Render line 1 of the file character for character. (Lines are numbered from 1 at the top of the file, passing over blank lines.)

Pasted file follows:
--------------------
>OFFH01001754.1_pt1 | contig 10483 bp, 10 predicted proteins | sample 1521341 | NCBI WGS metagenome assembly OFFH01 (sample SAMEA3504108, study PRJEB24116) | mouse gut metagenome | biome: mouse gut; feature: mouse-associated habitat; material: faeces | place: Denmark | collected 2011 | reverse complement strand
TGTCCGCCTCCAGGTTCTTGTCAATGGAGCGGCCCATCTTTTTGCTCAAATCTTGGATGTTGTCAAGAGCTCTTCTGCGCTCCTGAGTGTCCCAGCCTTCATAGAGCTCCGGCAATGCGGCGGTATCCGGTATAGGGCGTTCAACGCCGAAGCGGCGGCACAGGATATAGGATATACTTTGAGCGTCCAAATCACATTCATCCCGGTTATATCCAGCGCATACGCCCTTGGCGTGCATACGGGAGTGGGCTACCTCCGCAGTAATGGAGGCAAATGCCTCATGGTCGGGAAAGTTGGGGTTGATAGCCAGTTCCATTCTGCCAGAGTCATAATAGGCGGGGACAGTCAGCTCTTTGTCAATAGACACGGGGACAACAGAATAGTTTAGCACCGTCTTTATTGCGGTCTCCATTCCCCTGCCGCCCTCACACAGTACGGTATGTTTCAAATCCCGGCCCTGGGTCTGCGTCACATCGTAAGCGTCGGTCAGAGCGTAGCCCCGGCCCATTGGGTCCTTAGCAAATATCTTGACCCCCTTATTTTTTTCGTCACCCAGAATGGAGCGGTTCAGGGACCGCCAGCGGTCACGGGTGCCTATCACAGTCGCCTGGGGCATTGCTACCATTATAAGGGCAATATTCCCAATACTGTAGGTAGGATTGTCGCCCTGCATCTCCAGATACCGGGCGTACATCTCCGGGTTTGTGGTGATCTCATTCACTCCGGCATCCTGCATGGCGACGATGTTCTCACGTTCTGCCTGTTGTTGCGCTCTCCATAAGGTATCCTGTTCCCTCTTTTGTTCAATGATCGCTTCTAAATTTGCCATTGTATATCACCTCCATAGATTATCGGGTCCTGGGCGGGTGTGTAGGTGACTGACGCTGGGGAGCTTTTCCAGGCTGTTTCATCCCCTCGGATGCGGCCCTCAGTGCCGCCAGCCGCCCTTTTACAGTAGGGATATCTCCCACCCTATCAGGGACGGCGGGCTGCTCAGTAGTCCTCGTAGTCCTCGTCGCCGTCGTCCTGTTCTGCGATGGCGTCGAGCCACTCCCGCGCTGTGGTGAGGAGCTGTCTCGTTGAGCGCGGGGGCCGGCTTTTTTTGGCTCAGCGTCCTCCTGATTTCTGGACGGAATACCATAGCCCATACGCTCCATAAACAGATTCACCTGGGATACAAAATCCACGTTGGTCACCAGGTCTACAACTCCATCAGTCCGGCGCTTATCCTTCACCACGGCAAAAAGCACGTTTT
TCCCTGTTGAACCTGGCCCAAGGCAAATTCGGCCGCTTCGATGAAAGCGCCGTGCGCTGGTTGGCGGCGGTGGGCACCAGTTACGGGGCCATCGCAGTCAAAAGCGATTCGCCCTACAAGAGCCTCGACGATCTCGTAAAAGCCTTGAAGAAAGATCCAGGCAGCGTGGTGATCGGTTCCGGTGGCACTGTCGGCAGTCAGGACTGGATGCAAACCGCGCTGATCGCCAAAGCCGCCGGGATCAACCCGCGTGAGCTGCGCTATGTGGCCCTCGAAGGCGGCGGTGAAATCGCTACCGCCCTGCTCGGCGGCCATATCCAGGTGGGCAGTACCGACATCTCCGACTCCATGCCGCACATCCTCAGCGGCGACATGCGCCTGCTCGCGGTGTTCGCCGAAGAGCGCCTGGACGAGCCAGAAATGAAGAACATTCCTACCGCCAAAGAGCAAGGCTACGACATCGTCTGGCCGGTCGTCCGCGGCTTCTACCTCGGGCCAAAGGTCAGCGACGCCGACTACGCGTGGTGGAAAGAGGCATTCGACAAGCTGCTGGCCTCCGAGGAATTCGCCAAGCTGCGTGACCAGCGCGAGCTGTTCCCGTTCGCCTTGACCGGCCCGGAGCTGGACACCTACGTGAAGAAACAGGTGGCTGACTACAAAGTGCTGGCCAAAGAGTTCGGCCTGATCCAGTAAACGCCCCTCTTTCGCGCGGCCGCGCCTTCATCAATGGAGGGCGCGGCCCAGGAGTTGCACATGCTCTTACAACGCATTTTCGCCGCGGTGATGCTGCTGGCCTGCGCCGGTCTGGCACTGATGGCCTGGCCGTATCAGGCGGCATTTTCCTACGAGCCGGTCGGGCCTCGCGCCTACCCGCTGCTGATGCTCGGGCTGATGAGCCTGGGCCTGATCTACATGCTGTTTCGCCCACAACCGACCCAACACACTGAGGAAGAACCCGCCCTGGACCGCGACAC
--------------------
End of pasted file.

>OFFH01001754.1_pt1 | contig 10483 bp, 10 predicted proteins | sample 1521341 | NCBI WGS metagenome assembly OFFH01 (sample SAMEA3504108, study PRJEB24116) | mouse gut metagenome | biome: mouse gut; feature: mouse-associated habitat; material: faeces | place: Denmark | collected 2011 | reverse complement strand